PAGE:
My value does not decrease based on the inability of others to see my worth.
Notice the emphasis on ‘I’ and ‘My’? This is because you are the only one who has the right to acknowledge your self-worth.
What does science have to say?
If you’re still skeptical, it is worth mentioning that the concept that positive affirmations have a tangible effect on improving one’s mind-set is bound with extensive scientific credibility. Scientists have suggested that in order for positive affirmations to form successful transformations in one’s thought patterns, there needs to be the establishment of a routine. Perhaps this routine takes the form of repeating self-affirming statements for 10 minutes every morning. Truthfully, however, turning self-love into a habitual process may take time but the rewards it will reap are certainly worth the extra effort.
Popularized by psychologist? Claude Steele in 1988, self-affirmation theory is a scientific model that centers on the ways in which an individual adapts to stimuli that threatens the way they regard themselves. The theory has four main principles which are useful to take into consideration when learning how to incorporate positive affirmations into one’s daily routine.
1) The protection of self-integrity
Firstly, Steele’s theory asserts that we do not have to be exceptional and faultless, rather we need to have competence in a variety of differing areas that are personally valued.
2) The protection of self-integrity is often defensive in nature
Secondly, self-affirmation theory suggests that when we are met with information or experiences that threaten our self-integrity, we are inclined to respond defensively in an attempt to preserve our own conception of oneself.
3) Self-integrity is flexible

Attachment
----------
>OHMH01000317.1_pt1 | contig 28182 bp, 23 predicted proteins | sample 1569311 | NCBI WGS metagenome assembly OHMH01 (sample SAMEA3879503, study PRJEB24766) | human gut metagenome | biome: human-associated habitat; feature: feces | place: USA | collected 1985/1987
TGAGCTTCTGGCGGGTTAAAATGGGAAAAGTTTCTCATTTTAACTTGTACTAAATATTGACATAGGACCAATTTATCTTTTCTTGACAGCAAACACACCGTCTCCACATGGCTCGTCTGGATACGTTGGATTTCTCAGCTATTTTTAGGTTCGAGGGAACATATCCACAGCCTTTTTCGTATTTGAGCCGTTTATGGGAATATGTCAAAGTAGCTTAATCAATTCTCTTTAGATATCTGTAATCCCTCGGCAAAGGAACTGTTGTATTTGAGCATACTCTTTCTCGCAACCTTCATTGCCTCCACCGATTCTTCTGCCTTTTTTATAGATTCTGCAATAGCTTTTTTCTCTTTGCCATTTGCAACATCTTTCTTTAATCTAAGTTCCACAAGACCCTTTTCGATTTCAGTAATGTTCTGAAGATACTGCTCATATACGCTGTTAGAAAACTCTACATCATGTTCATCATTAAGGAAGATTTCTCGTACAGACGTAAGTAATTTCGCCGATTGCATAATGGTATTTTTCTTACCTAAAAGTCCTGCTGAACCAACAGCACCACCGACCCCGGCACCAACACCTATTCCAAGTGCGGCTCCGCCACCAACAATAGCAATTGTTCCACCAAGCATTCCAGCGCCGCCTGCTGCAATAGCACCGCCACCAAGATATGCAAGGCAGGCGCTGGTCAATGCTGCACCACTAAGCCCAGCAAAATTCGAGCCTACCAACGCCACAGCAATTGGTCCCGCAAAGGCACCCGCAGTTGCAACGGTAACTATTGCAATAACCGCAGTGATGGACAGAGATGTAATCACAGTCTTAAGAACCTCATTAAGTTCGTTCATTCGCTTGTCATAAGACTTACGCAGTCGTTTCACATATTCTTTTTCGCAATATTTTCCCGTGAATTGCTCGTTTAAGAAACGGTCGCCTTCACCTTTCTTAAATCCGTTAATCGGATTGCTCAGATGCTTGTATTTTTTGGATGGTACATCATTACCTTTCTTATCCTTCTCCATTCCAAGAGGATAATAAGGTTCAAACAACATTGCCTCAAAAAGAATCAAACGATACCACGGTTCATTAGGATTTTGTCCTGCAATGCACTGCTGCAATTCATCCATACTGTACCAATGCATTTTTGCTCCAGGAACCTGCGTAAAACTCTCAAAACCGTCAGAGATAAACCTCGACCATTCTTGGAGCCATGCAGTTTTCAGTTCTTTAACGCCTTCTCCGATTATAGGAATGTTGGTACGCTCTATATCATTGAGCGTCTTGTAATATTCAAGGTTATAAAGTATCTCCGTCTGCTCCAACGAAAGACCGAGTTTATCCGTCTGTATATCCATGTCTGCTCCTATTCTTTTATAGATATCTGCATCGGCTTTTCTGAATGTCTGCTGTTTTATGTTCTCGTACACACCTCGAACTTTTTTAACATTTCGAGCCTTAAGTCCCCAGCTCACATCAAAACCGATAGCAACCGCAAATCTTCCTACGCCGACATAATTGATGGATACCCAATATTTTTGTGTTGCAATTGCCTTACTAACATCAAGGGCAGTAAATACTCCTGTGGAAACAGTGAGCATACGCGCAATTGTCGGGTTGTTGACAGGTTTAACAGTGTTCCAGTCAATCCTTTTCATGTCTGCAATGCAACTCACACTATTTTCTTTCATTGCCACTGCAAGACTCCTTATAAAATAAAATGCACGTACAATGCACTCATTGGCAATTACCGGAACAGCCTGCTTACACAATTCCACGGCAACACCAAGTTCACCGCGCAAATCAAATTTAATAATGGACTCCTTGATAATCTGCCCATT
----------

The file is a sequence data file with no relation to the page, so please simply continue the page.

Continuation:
Drawing from this, it is important to understand that self-identity does not mean having a rigid, inflexible definition of oneself. We aren’t fixed into characterizing ourselves as simply, say, a ‘mother’ or a ‘daughter’, but rather we can be fluid in our acknowledgement of our various roles and identities. Notably, this way of thinking allows us to properly value the variety of our personal successes and accomplishments also.
4) Actions promoting one’s values reduce perceived threat
Finally, the theory suggests highlighting one’s own successes and accomplishments reduces the perceived threat upon our self-integrity. By ‘perceived threat’, the theory is referring to the negative experience felt when our self-worth is brought into question. Therefore, to incorporate positive affirmations into one’s routine serves to habitually remind us of the characteristics and successes that we personally value. Doing so has been proven to help us respond to these ‘threats’ upon self-integrity less defensively, and thus encourages us to improve ourselves as a whole.
In sum, the theory purposes that by taking negative and destructive narratives and swapping them with ones of positivity and self-affirmation, we are allowing ourselves to actually begin fulfilling such desires. Positive affirmations are a scientifically-backed method that encourage optimism and self-love for all. Reducing our innate tendencies to ponder on negative thoughts and experiences is a difficult task, but is essential in improving our concept of self and thus, our overall quality of life.
“Every word we speak and every word we think is creating our future” - Louise Hay